Did you know that Hanukkah, according to some research, has now jumped ahead of Passover as the most celebrated Jewish holiday in North America?
And this year, with Hanukkah and Thanksgiving coming at the same time, we have an extra opportunity to jazz up our homes with the colors and flavors of the season. I’m planning a joyous mix of oranges and reds and golden yellows to honor both the harvest and the colors of Hanukkah flames.
This year’s double-holiday raises some issues, especially for experienced decorators. Here’s one Mom’s brilliant solution:
“I love the decorating part of both holidays and the schemes conflict. I am planning a ‘Thanksgiving themed dinner table and my Hanukkah decor round about the house.”
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My vision of Thanksgivvukah
Here’s my vision:
1. Decorating our Happy Hanukkah Banner with crayons, markers and glitter glue. (I just discovered a toddler-friendly way to avoid glitter glue clumps. Using Q-tips, we “painted” the glue into sparkling swirls enhancing its impact dramatically.) To add the Thanksgiving touch, we will add pictures of turkeys, corn, maple leaves and other symbols of the season cut from magazines. [Happy Hanukkah Banner is in the Happy Hanukkah Art & Activity Pak and Hanukkah Games Box.]
2. Coloring the candles and flames from our menorah cut-and-color activity. This is the perfect year for our younger grandson to “light” this paper menorah, while his brother lights the real one. [Menorah Cut-and-Color Activity is in the Hanukkah Art & Activity Pak, Hanukkah Games Box, and Hanukkah in a Box Family Fun Kit.]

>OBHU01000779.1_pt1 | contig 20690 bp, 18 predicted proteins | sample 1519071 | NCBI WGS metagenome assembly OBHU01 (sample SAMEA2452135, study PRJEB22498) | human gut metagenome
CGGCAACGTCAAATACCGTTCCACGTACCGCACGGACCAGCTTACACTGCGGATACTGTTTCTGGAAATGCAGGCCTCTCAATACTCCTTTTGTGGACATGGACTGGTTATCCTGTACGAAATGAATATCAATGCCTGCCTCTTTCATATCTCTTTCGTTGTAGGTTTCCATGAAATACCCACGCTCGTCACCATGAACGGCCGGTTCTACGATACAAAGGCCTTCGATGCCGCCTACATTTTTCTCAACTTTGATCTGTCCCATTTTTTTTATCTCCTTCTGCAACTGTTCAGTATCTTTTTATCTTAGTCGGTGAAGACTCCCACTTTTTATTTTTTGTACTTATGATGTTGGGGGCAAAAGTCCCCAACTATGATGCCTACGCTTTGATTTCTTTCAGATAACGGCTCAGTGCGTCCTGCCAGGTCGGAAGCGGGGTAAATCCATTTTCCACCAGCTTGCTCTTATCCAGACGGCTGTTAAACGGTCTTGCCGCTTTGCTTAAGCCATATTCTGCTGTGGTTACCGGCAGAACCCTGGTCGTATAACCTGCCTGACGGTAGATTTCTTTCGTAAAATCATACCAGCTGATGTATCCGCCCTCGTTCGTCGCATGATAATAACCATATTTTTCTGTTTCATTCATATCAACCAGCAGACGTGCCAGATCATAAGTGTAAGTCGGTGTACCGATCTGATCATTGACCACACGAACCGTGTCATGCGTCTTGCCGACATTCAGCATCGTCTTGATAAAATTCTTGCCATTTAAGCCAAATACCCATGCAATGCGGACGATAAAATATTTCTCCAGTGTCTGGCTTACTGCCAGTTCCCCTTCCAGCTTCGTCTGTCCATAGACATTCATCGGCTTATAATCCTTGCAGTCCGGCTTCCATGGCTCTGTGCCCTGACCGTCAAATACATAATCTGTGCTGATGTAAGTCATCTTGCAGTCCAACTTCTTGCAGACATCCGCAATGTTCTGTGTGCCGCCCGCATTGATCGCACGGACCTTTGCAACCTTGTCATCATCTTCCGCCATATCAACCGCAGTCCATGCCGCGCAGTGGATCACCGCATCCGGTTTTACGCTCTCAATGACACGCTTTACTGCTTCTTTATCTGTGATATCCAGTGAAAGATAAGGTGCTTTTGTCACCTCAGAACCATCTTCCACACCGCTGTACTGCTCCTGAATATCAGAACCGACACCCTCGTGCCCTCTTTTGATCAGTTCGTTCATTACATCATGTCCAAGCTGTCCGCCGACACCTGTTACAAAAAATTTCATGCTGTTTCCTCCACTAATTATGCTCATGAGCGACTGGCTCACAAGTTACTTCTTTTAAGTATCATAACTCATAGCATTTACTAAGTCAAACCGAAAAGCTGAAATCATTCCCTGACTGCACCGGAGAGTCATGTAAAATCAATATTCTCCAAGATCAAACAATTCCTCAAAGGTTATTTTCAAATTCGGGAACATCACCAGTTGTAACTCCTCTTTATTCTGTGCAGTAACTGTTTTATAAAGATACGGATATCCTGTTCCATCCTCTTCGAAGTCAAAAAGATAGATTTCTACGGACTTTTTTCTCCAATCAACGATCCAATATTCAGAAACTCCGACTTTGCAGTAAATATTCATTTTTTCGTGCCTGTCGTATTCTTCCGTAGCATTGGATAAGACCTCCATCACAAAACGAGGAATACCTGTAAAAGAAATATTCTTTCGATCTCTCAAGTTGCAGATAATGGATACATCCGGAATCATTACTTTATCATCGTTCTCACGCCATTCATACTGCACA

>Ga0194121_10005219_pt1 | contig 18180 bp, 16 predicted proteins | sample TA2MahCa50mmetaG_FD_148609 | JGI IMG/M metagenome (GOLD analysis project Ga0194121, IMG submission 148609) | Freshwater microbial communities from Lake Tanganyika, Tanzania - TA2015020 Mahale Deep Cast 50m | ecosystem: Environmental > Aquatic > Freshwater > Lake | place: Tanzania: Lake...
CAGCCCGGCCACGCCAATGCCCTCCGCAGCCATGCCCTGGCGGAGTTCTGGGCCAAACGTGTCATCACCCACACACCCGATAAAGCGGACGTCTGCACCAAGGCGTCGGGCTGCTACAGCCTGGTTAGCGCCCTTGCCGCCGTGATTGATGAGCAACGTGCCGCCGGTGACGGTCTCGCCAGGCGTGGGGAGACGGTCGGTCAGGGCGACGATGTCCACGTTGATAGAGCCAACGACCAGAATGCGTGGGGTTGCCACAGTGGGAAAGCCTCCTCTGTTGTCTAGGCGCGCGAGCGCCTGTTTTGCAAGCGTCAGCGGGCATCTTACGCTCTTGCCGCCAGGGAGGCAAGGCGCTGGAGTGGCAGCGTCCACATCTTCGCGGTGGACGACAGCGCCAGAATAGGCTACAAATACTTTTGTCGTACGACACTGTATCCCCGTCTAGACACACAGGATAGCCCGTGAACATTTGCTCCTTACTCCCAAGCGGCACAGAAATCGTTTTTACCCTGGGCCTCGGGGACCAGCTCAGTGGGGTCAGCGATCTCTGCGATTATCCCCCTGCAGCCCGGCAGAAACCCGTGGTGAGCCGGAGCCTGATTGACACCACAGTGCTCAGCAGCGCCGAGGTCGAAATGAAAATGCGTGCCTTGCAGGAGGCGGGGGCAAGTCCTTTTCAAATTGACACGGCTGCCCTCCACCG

3. Parading around the house – all kids and adults invited — playing musical instruments (maracas, tambourines, little drums) to the sound of one of our favorite Maccabeats’ song, Candlelight, cranked up really loud. The leader of the parade will carry a football.
4. Snacking on the orange/red/yellow foods, like crackers, cheese, carrot sticks, and red grapes.
5. Setting the dining room table with an orange tablecloth, napkins of orange/red/yellow (we happen to have these already!), mini-pumpkins, and golden gourds. Down the center of the table, we’ll use eight shorter yellow and orange candles with 1 taller red one in the middle as the shamash (helper candle).
6. Creating a Thanksgivvukah centerpiece – with the kids, of course – mixing symbols of both holidays (e.g., Indian maize, dried fall leaves, dreidels, gelt, candles).
7. Recreating this menorah challah made from pizza dough, but adding a turkey body made of construction paper.
Without spending a lot of money, I believe that we can weave together the traditions of both holidays into a fun, new festival, without losing what we love about each.
What’s your vision?
Please share your plans for celebrating this once-in-a-lifetime festival.